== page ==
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Just what the doctor ordered

Yale Medicine Magazine, 1998 - Summer


With The Rx Files, the second-year class writes a prescription for (kind) humiliation and high honors.

No cow was too sacred for the Class of 2000, as it lampooned deans, beloved faculty members and lowly first-year students with equal relish in the second-year show, The Rx Files. Not even the lunchtime food vendors on Cedar Street were spared their barbs.

The plot followed the exploits of fictional FBI agents Mulder and Scully from The Rx Files as they tracked down a missing collection of brains (The Cushing Brain Tumor Registry) and made bizarre discoveries about the faculty and student body. First-year students, the agents reported, lack reproductive organs. Anatomy professors are weird.

As always, being satirized was the highest tribute. From its opening moments, the show set its sights on Robert H. Gifford, M.D., HS '67, who has served for more than a decade as associate dean of medical education and student affairs. “Dr. Gifford, you will be sorely missed. (We think this time he might really mean it.),” the program read, referring to what had been his second expected retirement at the end of the school year. As it happens, he didn't. (See Faculty news.)

Other faculty members, including William Stewart, Frank Bia, John Rizzolo and Emil Boulpeap, joined in a videotaped spoof of the comic film The Full Monty. The professors tried out for a dance team to raise money to balance the medical school's budget. Dean Kessler and Dr. Gifford gave thumbs up or down on the wannabe dancers, later portrayed on stage by students.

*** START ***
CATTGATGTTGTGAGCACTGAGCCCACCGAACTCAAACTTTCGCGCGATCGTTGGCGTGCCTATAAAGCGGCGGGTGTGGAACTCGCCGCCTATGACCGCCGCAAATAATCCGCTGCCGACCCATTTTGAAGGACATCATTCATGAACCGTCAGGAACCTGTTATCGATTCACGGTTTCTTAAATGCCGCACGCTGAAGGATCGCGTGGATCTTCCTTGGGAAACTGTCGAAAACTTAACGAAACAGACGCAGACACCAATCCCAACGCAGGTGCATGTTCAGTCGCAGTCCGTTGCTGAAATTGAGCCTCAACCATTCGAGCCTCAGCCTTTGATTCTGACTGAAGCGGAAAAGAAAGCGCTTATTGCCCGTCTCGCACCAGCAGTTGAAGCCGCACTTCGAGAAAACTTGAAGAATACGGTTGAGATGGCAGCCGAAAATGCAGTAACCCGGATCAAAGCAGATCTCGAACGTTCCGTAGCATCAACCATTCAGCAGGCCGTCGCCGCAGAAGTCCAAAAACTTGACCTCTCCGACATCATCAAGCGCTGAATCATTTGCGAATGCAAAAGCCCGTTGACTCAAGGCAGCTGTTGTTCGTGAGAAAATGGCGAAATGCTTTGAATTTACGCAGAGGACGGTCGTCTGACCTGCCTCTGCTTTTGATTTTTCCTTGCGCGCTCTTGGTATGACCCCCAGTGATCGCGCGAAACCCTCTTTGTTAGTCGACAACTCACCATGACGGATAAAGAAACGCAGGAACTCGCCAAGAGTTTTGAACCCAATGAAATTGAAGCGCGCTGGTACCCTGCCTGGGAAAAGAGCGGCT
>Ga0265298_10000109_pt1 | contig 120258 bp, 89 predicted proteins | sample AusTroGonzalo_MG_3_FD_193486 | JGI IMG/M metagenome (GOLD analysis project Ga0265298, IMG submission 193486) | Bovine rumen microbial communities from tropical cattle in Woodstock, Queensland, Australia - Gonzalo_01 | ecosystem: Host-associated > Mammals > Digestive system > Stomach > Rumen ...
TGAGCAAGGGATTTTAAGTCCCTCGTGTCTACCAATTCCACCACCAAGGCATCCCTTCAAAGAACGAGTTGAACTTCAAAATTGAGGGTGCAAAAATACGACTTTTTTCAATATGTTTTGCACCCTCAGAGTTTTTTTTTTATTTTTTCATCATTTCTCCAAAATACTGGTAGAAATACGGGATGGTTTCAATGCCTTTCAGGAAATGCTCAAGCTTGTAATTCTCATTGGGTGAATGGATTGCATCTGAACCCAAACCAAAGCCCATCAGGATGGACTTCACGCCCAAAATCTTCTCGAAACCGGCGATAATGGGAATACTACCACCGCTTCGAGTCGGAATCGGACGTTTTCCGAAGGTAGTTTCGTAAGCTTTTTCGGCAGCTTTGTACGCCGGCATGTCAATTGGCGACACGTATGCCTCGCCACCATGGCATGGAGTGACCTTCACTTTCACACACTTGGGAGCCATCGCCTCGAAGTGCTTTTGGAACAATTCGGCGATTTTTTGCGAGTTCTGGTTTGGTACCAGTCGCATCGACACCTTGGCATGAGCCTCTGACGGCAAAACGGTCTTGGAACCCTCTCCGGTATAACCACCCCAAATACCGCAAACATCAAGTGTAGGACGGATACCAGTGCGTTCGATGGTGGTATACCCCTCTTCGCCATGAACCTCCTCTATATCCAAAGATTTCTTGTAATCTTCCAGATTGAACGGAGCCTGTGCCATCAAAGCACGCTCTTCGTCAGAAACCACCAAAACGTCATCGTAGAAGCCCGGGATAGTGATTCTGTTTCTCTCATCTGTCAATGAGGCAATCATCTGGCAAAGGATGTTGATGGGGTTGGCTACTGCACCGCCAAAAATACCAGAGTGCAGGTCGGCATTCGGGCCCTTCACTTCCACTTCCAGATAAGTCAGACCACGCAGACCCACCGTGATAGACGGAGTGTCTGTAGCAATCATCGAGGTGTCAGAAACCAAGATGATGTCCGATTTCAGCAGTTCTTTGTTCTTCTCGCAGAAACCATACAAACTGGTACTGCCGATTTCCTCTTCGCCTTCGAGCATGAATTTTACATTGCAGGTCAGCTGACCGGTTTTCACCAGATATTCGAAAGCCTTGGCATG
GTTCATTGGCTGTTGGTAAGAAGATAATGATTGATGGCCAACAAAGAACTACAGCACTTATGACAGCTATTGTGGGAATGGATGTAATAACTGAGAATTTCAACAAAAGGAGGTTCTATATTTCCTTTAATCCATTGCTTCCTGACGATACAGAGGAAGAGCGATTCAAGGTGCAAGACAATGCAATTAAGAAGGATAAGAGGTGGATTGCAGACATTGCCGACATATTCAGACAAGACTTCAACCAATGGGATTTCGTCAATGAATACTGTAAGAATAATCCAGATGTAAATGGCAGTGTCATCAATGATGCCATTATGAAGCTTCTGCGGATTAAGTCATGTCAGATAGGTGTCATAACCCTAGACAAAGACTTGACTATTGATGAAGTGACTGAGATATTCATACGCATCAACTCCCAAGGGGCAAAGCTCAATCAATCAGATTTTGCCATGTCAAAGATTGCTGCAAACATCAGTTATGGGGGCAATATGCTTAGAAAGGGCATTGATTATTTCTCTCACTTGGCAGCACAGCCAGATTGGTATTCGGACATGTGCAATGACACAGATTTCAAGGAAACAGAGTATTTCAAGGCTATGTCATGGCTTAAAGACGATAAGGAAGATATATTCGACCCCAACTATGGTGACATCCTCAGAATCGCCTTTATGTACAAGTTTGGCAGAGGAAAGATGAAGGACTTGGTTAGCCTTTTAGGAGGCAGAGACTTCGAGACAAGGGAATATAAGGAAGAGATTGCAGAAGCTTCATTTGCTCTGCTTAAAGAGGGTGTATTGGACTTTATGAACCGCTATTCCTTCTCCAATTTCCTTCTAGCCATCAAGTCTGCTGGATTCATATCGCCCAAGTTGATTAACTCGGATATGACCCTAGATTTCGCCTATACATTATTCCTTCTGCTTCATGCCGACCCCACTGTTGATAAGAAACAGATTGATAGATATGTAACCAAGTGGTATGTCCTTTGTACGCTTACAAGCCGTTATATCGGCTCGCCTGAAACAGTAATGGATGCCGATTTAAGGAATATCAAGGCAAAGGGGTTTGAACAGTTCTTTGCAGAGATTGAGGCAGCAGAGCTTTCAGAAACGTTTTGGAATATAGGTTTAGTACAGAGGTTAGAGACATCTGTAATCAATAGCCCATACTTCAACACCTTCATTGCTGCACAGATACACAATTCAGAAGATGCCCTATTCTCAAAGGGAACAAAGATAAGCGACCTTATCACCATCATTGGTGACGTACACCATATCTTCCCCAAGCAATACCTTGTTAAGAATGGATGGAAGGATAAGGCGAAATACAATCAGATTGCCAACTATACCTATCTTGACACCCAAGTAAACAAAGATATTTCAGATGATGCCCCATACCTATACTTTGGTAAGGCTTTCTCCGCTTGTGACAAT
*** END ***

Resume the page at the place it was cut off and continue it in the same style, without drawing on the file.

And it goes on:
The cast pounced on the English pronunciation of Pietro De Camilli, the recently appointed chair of the Department of Cell Biology, who was born in Italy. “What are you saying? Is it GTP or GDP?” asked student Natalie Holt, playing agent Scully. But even she has trouble with medical jargon from native speakers of English. “I can't take it any more!” she screams during a scene set at a faculty tea in the Beaumont Room. “I haven't understood a single word anybody has said here tonight!”

A scene on Cedar Street poked fun while it paid tribute to the vendors who offer food at lunchtime from their mobile stands. The cast sang No Greasy, No Oily to the tune of Don't Worry, Be Happy:

Bean curd make your mouth a water?
You get two pieces for a quarter.
No greasy. No oily.
The yaki soba on my right
Eat it, you get a parasite.
No greasy. No oily.

After Dr. Gifford, Dr. Kessler was the target of countless gags and one-liners on his work to regulate tobacco as commissioner of the Food and Drug Administration. Student Darren Lish, portraying Dr. Kessler on stage, leaned back in his chair and lit a cigarette.

Dr. Kessler appeared as himself in one of the show's final scenes, impersonating bare-chested prancer Michael Flatley in a parody of the traveling extravaganza Lord of the Dance. With 22 dancers clad in black and step-dancing around them Dr. Kessler swirled director of admissions Lynne M. Wootton around the stage in a number called Deans of the Dance.

The show's finale had the entire Class of 2000, dressed in their white jackets, taking the stage and singing Do You Hear the Beepers Ring? to the tune of Do You Hear the People Sing? from the musical Les Miserables:

Do you hear the beepers ring loud in the middle of the night?
It is the music of a people who are turning wrong to right
For the students on the wards there is a redness in their eyes
Before the longest call will end and the sun will rise.

Linda Maxwell, who produced the show with Lalisa Anderson, called it one of the most memorable experiences of medical school. It is a last chance for second-year students to get to know each other before they split up into teams for their third-year hospital rotations. “We saw people really come out of their shells,” Ms. Maxwell said. “People really put their hearts into it.”